23rd September 1943

Death of the Jersey-born ‘it’ girl

Elinor Glyn was the original ‘it’ girl. She was born Elinor Sutherland in St Helier on 17 October 1864 and found fame as a novelist and script writer. Although born in Jersey, Elinor spent the first eight years of her life in Ontario, after the death of her father, but returned to the island when her mother married for a second time.

Journalist and novelist

She didn’t start writing until her mid-thirties, initially for magazines and, soon after, novels. She quickly found success when she put her hand to a series of steamy (for the time) romances and has been credited with inventing the term ‘it’, as in ‘it’ girl, to describe someone that others find irresistibly attractive, of either gender, either physically or mentally. In general, a person with ‘it’ qualities will be so self-assured that they won’t care what other people think about them, perhaps because they know, deep down, that they are admired.

The Liverpool Daily Post of 24 September, reporting her death the day before, described her as the “founder of the modern sex novel [who] wrote more than thirty books”. The previous day, the Aberdeen Evening Express had reminded readers that “Three Weeks, written in Venice from imagination, shocked the world of our grandmothers and caused a storm. It was considered so ‘daring’ that many denounced it as immoral”.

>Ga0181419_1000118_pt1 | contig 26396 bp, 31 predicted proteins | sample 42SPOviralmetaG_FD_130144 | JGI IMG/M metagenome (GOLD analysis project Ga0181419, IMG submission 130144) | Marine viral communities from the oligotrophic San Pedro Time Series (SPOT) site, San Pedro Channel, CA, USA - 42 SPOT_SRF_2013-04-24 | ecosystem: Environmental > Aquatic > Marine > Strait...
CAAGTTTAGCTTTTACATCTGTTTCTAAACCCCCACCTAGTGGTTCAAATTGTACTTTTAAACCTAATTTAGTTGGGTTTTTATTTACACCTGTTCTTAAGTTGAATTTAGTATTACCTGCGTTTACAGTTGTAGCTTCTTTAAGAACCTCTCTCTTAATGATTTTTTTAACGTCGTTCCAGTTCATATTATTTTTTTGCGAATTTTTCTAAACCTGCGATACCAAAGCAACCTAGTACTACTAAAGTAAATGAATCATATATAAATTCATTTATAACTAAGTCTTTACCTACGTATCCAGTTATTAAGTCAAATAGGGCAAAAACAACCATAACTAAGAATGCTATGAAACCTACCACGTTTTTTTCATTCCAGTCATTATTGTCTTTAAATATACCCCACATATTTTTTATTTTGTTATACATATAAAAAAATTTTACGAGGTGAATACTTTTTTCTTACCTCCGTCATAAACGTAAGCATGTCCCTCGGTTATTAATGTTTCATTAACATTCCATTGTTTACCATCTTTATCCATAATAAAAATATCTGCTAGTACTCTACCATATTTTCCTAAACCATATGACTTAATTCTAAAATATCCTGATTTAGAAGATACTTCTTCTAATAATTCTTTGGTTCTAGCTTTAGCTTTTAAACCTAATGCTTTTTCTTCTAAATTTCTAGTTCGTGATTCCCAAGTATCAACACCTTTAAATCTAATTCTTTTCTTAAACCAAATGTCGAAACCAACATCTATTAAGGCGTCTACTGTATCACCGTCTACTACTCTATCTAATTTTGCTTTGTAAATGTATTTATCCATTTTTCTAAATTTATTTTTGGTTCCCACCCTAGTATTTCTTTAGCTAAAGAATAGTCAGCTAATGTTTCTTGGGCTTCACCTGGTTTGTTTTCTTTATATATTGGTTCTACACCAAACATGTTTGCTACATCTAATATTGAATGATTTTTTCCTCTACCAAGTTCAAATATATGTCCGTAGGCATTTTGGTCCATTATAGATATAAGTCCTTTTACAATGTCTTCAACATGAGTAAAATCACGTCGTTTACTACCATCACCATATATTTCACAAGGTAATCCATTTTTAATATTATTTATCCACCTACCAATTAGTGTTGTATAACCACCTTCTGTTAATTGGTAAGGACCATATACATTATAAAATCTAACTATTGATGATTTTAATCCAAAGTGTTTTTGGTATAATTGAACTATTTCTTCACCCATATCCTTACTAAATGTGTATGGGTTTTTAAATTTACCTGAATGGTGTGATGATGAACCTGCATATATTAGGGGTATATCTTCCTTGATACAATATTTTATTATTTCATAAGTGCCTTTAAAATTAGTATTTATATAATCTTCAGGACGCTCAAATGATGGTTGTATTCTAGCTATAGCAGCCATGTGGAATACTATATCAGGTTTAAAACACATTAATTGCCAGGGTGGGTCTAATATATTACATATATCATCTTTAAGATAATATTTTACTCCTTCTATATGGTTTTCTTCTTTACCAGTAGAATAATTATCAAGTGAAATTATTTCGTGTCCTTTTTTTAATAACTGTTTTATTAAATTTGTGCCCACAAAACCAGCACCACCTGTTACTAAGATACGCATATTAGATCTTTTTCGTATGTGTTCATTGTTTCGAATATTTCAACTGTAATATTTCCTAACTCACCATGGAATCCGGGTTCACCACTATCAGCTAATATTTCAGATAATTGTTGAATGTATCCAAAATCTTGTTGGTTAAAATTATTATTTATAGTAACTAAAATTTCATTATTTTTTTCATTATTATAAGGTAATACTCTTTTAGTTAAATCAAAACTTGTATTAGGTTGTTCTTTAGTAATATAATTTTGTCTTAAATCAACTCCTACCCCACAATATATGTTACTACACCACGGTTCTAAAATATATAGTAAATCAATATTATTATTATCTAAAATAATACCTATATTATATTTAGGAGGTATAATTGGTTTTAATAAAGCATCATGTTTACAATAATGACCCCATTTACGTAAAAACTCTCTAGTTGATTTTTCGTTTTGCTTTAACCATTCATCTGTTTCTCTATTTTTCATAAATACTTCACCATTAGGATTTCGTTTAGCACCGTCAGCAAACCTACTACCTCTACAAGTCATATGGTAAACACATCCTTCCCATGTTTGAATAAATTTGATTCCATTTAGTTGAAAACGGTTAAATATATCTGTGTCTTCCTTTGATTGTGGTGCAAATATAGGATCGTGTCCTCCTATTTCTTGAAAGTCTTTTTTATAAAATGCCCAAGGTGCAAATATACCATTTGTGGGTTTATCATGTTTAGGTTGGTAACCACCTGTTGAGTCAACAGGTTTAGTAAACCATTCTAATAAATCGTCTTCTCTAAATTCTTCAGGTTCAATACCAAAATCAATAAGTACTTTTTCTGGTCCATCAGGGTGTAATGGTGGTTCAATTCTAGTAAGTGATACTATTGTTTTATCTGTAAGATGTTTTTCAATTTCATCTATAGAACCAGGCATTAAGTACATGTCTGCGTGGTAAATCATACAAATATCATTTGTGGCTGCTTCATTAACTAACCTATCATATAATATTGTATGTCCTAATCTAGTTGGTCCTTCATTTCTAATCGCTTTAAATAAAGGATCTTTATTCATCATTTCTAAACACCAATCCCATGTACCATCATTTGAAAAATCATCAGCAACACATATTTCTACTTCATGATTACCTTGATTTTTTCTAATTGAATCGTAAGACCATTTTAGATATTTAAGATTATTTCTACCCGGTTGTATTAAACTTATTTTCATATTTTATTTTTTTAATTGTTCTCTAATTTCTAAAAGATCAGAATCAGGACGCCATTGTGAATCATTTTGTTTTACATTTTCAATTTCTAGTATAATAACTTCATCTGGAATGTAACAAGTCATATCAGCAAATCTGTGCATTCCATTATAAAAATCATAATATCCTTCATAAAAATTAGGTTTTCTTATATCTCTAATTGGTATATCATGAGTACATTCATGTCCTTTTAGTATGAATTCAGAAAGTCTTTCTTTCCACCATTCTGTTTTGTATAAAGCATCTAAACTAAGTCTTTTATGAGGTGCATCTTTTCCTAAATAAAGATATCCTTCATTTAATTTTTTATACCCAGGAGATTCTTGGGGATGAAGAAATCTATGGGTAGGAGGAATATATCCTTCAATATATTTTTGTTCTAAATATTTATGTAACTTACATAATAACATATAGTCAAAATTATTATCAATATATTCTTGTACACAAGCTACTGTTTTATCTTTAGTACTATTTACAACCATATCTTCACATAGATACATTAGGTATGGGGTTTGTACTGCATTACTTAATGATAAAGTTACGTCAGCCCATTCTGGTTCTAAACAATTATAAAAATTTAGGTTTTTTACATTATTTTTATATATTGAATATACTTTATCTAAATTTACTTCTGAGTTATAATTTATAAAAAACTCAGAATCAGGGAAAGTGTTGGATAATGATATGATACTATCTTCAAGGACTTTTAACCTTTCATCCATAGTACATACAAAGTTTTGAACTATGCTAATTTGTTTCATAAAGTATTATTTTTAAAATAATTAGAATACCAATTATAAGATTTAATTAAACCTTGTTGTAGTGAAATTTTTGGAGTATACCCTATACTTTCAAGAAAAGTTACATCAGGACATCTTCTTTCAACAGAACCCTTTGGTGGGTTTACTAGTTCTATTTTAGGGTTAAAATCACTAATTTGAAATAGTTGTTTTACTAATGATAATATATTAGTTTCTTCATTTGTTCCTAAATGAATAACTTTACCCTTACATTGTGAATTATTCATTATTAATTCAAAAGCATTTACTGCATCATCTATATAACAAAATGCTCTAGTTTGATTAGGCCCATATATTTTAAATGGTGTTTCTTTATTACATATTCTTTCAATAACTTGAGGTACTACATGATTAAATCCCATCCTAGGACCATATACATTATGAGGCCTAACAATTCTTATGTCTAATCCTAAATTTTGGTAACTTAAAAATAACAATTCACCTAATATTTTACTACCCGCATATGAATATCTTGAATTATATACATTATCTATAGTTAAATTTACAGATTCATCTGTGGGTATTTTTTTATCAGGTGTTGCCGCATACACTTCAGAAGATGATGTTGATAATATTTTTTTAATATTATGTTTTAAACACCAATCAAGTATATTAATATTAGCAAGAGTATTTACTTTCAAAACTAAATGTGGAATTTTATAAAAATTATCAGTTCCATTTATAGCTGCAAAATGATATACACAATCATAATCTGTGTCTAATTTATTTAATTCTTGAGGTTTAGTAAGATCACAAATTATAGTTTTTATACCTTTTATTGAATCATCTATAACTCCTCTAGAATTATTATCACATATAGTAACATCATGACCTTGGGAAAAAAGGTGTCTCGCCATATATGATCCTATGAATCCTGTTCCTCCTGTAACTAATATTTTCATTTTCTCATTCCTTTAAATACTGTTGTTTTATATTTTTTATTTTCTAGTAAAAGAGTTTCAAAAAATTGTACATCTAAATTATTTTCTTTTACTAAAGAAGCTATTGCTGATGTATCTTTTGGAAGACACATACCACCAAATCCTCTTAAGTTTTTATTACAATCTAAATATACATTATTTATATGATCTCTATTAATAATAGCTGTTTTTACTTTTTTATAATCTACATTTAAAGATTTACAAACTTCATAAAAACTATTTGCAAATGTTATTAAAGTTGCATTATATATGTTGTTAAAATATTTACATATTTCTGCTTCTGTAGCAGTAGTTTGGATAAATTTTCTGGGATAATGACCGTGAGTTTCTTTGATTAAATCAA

To Hollywood

So successful were these books that, aged 55 and a widow herself, she moved to Hollywood and wrote the screenplay for her book ‘It’, as well as contributing to the scripts of almost 30 other films. This progressed into a directing role, in both Hollywood and back in the UK for MGM and other well-known studios.

In between times, she travelled widely, often when researching books, and spent the First World War working as a journalist. Per the Liverpool Daily Post, she “carried out propaganda work in Paris and made several visits to the front line. On the battlefield of the Somme, she wrote one of her most serious works, ‘Destruction’, in a single night”.

She died in a London nursing home on 23 September 1943, having moved to the home three weeks earlier. Newspaper reports stated that she had been growing steadily weaker and been unconscious for her final day. She was cremated, although she held a strong belief in reincarnation throughout her life so, presumably, believed that her death was merely a transition.


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